The King in the Field

Rosh Hashanah marks the beginning of the Jewish New Year, when the fate of all Jews is inscribed for the coming year. It is closely followed by Yom Kippur, the Day of Atonement, during which we pray that all of our sins of the previous year be forgiven. These days have come to be known as the High Holidays.

Preceding the High Holidays is the month of Elul, the final month of the Hebrew calendar. During Elul, we take the time to reflect on all our deeds and misdeeds of the past year. We ask G-d to judge us favorably and grant us a good and sweet year.

The relationship between the Jewish people and G-d is often compared to that of a human king and his constituency. On an ordinary day, the king is in his palace, surrounded by high ranking ministers and guards. In order to gain an audience with the king, one must go through many levels of bureaucracy and protocol before even being allowed to step foot in the king’s palace, let alone meet with him personally.

Occasionally, however, the king goes for a tour of the outskirts of his country, roaming the fields and villages, meeting with the common folk residing in the far out regions of his land. It is then that anyone wishing to meet with the king can simply approach him and make a request. Gone are all the formalities and red tape. All one needs to get the king’s attention, is the courage to approach the king and make oneself known.

After such a wonderful encounter with the king, the simple people from the countryside follow the king back to the capital, to reap the benefits of their meeting, and to appreciate the glory of the great king.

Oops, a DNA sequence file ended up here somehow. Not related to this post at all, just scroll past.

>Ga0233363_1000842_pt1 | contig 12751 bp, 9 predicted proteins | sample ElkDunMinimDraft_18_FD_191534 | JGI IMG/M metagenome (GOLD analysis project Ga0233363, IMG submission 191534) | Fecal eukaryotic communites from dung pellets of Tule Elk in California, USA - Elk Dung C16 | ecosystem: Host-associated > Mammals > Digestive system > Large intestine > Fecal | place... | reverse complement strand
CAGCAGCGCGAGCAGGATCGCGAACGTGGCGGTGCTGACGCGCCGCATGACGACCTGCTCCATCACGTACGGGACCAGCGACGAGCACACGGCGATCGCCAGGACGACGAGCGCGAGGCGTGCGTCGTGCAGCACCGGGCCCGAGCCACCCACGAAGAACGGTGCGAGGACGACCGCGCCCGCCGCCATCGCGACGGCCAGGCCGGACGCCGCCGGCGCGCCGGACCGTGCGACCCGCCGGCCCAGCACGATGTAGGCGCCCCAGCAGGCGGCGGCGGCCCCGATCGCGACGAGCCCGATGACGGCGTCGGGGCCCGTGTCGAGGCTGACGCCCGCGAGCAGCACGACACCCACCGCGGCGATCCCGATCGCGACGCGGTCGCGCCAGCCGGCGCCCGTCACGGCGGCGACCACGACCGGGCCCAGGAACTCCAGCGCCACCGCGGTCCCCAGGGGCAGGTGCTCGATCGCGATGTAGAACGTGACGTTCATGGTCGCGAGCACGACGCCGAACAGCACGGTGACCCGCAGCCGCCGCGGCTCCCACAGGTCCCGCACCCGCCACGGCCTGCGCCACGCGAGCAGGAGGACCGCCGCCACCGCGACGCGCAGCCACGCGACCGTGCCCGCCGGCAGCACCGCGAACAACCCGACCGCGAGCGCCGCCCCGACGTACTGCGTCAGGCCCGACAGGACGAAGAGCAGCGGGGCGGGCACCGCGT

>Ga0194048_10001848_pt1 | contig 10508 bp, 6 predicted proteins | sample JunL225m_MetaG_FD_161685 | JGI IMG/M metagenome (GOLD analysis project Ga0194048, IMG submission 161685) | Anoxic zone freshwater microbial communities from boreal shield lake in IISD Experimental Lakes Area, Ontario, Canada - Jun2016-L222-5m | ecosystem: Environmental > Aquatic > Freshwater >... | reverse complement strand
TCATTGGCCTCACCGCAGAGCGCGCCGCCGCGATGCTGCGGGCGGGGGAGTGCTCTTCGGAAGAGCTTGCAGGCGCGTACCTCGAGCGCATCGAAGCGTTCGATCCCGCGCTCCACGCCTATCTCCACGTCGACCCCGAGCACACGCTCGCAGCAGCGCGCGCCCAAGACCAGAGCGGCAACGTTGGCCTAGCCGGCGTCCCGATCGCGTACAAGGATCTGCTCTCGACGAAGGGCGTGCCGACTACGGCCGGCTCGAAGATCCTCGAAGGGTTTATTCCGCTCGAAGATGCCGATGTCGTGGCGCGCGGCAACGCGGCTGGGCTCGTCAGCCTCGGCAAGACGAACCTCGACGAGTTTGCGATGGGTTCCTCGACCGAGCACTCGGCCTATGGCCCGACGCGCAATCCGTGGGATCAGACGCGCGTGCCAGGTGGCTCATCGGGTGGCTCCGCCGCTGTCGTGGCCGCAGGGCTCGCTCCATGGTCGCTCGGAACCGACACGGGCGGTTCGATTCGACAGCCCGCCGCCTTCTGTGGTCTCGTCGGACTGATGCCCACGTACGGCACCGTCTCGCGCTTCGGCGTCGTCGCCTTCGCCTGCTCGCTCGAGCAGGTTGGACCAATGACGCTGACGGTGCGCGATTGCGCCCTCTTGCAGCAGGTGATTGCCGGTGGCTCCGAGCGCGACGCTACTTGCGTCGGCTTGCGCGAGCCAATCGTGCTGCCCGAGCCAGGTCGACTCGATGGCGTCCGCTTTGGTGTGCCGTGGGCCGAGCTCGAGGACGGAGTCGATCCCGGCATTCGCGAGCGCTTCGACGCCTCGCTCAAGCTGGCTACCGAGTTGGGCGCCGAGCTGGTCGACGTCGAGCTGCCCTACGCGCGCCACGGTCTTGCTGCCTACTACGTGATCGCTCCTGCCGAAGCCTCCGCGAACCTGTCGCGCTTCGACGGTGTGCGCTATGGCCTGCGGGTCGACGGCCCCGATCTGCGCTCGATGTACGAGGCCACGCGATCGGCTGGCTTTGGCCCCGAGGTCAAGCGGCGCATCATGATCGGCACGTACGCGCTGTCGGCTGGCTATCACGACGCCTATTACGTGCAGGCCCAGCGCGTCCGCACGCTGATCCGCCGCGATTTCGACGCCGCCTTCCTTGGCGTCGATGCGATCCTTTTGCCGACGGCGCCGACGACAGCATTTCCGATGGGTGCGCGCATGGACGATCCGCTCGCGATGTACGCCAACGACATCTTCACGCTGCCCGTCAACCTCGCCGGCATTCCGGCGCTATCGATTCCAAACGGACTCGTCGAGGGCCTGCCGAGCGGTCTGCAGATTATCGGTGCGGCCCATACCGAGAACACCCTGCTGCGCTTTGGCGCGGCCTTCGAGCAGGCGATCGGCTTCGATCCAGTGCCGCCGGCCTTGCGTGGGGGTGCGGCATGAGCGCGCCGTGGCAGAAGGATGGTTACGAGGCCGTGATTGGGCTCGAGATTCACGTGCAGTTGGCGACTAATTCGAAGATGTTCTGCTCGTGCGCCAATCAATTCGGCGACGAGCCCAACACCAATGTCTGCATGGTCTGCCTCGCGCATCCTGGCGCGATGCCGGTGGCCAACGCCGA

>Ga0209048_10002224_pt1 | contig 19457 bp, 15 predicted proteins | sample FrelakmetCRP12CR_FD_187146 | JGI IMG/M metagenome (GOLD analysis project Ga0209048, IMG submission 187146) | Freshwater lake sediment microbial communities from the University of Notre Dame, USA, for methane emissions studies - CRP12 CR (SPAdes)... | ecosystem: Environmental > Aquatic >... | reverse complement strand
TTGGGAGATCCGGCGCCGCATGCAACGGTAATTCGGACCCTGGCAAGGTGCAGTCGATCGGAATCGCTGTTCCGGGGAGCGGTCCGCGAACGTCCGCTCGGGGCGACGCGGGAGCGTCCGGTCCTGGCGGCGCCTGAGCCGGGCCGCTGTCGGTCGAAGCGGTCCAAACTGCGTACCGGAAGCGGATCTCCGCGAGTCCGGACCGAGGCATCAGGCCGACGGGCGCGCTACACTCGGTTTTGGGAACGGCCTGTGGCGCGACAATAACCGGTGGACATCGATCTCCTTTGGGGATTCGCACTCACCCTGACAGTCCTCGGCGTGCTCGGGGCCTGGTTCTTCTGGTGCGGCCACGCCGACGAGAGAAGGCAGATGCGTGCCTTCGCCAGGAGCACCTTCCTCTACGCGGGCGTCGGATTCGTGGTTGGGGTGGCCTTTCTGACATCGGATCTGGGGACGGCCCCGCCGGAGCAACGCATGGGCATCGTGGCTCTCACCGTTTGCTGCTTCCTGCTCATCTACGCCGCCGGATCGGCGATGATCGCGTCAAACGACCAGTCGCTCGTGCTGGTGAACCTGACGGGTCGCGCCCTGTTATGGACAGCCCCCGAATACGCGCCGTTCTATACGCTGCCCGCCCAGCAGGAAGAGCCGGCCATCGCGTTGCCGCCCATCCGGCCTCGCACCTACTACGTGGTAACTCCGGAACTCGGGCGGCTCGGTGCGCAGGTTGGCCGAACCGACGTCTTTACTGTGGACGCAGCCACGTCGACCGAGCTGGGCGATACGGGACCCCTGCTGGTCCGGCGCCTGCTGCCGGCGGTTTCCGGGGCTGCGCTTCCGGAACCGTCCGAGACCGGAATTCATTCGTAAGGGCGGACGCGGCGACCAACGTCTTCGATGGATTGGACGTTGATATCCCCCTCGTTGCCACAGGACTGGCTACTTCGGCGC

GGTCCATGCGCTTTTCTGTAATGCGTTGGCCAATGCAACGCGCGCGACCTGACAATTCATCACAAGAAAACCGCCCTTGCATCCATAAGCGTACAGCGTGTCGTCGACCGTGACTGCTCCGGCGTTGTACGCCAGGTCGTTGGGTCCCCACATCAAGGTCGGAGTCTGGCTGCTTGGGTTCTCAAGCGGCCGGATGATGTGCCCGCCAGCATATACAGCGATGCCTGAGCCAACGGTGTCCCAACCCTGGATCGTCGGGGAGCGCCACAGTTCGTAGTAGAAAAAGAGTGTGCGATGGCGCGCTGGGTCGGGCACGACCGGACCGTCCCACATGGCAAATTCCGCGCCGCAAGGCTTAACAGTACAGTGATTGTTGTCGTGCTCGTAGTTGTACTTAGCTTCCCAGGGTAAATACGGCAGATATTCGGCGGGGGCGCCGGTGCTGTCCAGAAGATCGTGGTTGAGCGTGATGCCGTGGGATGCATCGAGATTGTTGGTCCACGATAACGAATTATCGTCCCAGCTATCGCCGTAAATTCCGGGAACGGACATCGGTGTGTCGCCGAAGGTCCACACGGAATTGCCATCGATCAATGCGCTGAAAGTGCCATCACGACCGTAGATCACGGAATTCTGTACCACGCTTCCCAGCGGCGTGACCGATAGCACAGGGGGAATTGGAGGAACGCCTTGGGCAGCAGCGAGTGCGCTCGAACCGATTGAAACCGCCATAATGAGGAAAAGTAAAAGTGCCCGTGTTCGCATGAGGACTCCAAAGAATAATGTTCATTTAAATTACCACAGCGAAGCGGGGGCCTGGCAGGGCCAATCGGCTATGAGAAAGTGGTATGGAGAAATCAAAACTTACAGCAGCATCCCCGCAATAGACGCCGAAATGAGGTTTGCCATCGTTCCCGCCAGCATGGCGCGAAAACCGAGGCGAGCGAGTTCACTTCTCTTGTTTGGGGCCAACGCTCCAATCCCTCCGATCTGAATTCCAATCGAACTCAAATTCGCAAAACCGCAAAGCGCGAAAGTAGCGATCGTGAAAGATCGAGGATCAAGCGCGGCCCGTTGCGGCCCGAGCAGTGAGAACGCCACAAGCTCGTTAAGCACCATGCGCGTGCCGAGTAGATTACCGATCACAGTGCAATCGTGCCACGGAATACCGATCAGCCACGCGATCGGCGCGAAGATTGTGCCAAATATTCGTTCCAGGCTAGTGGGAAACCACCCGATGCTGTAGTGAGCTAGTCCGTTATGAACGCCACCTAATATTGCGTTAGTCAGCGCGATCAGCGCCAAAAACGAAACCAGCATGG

Rabbi Schneur Zalman of Liadi, the founder of the Chabad movement, compared the month of Elul to that time, when the king is in the “field.” Certainly, during the rest of the year everyone has the ability to connect with G-d through prayer, study, and otherwise. Yet it is during this month that G-d is particularly accessible, and available to listen to every single Jew’s wishes.

We, however, must make the first move. G-d is there, but we must seize the opportunity and make ourselves known. We must remind G-d that we care, and we request that the coming year be a year of blessing and happiness. We assure G-d that the coming year, on our part, will be a better year. It will be a year of greater observance and a year of more diligence in our Jewish behavior. We then anticipate that G-d reciprocate, just as the human king would, and grant that all our wishes come true.

At that point, we all follow G-d back to the “palace,” to the High Holidays when we solemnly recognize G-d’s sovereignty, and truly appreciate G-d’s greatness.

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